Designing Services That Ensure Repeatable Customer Delight

A service project can go wrong in many ways. A well thought out process can help keep service projects in check and can help a business generate repeatable success. Read on to know how a process can make or break your service project success.

A Service Project
A Service Without A Process
What Should A Process Do?
Is It Even Possible to Design Such a Process?
Benefits of Following a Process
Problems with Following a Process
Conclusion – Service Design Driven by Process

A Service Project

In the corporate world, projects are prospected, sold, executed, and delivered by teams. Each stage mentioned above is handled by one or more people who may or may not be responsible for only that stage. A typical service project involved the following stages:

  1. Identifying a Customer
  2. Prospecting to the Customer
  3. Understanding the customer’s needs
  4. Preparing a proposal and providing a compelling offer to the customer
  5. Gathering detailed requirements
  6. Creating delivery specifications based on the requirements
  7. Iterating with the customer on the form of the final delivery
  8. Splitting the deliverables into milestones and phases
  9. Starting the project work and delivering
  10. Iterating with the customer for clarifications and questions that can come up once detailed execution starts
  11. Completing the work in stages and achieving the milestones
  12. Delivering in phases or in one shot
  13. Providing Training and Knowledge Transfer
  14. Getting Paid

Depending on the size of the project these steps may get expanded or may get skipped. In any case, each step in the process needs certain actions to be completed by you or the customer.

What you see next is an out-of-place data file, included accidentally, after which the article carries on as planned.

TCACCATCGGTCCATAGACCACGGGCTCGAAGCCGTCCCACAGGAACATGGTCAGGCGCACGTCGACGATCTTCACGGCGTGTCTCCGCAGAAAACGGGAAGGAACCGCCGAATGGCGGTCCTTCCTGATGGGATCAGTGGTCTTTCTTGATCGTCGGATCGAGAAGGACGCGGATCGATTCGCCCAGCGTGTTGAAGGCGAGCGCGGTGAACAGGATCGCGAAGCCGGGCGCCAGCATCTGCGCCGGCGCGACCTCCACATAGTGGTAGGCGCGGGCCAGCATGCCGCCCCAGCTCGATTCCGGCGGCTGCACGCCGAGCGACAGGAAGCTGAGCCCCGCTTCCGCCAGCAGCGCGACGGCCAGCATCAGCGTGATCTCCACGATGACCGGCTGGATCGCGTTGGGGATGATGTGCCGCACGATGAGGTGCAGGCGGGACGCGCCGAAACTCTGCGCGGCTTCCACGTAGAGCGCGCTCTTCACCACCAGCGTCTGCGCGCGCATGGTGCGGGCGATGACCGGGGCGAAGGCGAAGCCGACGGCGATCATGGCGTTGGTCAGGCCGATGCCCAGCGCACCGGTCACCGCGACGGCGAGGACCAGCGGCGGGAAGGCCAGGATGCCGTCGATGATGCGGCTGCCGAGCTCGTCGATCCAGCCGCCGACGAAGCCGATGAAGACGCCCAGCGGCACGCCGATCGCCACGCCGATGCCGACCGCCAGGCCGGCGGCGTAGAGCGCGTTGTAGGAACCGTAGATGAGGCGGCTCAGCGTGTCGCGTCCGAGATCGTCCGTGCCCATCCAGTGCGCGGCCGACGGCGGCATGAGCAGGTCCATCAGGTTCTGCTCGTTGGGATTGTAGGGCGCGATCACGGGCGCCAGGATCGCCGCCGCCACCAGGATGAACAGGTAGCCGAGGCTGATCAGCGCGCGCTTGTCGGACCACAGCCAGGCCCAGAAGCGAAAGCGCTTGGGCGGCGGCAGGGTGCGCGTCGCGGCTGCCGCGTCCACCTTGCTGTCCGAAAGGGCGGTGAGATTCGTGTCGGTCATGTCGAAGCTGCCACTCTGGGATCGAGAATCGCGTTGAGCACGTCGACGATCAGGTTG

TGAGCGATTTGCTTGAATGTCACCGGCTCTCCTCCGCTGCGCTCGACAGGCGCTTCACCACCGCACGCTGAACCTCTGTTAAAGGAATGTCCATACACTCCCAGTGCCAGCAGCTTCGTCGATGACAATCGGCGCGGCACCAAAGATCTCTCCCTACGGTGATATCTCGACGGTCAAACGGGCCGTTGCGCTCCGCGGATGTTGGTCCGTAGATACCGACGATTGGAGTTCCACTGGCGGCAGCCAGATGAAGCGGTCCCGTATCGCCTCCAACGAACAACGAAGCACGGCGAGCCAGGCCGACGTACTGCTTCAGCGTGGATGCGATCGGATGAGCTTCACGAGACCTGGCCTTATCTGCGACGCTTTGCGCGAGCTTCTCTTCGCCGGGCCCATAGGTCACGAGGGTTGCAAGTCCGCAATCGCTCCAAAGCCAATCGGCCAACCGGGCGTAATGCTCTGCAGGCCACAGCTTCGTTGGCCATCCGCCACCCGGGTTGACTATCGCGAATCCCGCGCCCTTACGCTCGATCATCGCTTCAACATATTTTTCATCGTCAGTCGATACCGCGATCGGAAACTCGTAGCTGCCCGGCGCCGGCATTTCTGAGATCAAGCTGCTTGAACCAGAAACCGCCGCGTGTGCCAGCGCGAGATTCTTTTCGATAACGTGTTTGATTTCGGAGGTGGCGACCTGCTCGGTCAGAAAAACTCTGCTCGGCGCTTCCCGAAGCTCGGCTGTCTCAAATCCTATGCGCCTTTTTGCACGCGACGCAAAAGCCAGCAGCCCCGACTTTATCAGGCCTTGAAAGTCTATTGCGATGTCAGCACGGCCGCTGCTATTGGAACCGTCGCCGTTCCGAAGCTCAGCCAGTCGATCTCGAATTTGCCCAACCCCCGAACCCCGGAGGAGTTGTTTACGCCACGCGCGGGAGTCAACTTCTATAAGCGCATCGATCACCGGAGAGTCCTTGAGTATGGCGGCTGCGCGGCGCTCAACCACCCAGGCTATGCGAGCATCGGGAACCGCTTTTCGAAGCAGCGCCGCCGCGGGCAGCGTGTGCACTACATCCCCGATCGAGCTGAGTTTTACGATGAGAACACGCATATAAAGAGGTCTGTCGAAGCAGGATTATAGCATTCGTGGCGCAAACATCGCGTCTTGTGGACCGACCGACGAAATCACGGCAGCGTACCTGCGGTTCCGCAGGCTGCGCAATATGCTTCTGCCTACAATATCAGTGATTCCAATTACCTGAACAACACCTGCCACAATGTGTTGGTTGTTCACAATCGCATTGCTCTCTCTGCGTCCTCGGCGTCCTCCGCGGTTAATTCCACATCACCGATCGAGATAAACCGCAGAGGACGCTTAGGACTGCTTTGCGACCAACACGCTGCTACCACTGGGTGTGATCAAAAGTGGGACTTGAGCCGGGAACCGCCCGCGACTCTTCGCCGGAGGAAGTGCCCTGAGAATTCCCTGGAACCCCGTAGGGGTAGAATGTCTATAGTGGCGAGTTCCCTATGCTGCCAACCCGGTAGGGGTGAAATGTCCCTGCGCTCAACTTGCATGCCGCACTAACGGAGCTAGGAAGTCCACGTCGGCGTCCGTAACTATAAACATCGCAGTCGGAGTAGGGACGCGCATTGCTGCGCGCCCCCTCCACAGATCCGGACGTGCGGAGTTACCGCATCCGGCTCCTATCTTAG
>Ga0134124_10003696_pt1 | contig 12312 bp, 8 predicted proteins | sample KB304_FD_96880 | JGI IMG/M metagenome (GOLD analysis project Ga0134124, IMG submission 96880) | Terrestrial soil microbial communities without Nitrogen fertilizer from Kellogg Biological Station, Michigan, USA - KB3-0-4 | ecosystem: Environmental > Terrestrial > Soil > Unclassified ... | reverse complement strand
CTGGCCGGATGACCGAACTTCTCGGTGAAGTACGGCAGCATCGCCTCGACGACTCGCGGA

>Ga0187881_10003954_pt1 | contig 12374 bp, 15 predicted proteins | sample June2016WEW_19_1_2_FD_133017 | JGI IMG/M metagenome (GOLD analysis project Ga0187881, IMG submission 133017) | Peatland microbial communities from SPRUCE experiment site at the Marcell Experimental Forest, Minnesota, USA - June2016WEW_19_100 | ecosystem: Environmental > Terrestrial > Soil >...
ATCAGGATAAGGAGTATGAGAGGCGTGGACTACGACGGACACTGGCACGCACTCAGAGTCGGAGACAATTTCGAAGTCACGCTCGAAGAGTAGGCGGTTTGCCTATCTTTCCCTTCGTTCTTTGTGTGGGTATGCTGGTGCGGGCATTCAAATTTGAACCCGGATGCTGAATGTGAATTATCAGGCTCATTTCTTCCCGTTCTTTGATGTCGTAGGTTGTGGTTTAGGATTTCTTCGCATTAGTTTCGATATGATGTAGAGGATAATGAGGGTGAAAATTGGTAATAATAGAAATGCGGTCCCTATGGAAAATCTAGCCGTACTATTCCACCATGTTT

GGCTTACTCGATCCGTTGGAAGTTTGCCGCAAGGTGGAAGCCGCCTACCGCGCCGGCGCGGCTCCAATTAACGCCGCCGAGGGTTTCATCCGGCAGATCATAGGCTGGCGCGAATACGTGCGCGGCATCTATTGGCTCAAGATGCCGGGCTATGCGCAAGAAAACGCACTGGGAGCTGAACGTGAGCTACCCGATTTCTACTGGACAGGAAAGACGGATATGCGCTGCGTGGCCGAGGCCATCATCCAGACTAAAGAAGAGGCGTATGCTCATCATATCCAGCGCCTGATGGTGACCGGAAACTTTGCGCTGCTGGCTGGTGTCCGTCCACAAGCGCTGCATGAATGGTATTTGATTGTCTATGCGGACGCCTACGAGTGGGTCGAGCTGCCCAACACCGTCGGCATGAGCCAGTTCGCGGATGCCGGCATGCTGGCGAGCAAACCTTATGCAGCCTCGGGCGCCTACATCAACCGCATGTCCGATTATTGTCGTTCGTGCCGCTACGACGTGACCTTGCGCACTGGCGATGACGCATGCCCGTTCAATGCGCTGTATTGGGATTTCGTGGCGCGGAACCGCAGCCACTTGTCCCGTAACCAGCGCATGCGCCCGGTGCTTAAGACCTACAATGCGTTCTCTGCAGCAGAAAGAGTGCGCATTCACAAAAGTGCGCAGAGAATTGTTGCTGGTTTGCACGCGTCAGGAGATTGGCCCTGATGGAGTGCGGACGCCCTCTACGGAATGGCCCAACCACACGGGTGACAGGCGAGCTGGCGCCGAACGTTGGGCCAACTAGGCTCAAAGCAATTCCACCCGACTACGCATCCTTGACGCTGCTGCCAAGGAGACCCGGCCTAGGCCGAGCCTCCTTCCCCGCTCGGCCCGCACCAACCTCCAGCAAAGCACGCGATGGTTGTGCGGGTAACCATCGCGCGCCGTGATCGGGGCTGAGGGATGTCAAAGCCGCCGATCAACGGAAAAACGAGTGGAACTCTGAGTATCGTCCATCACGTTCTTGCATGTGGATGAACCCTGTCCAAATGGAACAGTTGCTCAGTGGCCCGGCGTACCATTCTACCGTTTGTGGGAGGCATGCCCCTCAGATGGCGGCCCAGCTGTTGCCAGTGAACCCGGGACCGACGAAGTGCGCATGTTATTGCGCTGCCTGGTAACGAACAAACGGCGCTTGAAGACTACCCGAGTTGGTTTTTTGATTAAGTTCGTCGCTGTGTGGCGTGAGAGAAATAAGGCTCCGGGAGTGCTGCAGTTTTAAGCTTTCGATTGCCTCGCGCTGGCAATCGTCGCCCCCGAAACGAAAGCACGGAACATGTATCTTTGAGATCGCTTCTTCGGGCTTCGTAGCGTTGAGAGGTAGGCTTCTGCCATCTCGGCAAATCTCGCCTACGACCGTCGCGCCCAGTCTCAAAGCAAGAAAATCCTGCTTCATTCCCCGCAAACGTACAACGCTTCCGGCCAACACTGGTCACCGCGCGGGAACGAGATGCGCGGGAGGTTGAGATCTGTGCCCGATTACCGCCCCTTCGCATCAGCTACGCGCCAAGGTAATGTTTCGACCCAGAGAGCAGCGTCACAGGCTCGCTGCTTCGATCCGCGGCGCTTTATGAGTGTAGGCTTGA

Each of the steps will be handled by various people and there will be a need for constant communication and information exchange with the customer.

A Service Without A Process

There is no such thing as a service without a process. A process always exists. It may be a very crude one and it may exist only in the project managers’s head. The problem comes when it exists only in the managers head and at every stage the team is told what to do next.

This creates a lot of problems. One of them being that all the people working on the project are blind to everything except the next step. They are not ware of the end goal and are not aware of how their contribution is impacting the project. They cannot plan ahead and may not be able to contribute to improving the process.

The second problem that comes while working on a service project without a set process is that the team’s ability to respond well to unexpected eventualities goes down. If there does not exist a mutually agreed up on process by which all the stakeholders agreed to operate, there can be a gross mismatch in expectations that can lead to disappointments and dissatisfaction.

So in summary, the two problems are:

  1. People are blind to the overall vision of the delivery
  2. People are ill-equipped to handle unexpected expectations

What Should a Process Do?

A process should help do the following:

  1. Get all the stakeholders on the same page about what to expect when
  2. Provide guidelines and rules for communication that covers – frequency, language, content, tone and attitude to be adopted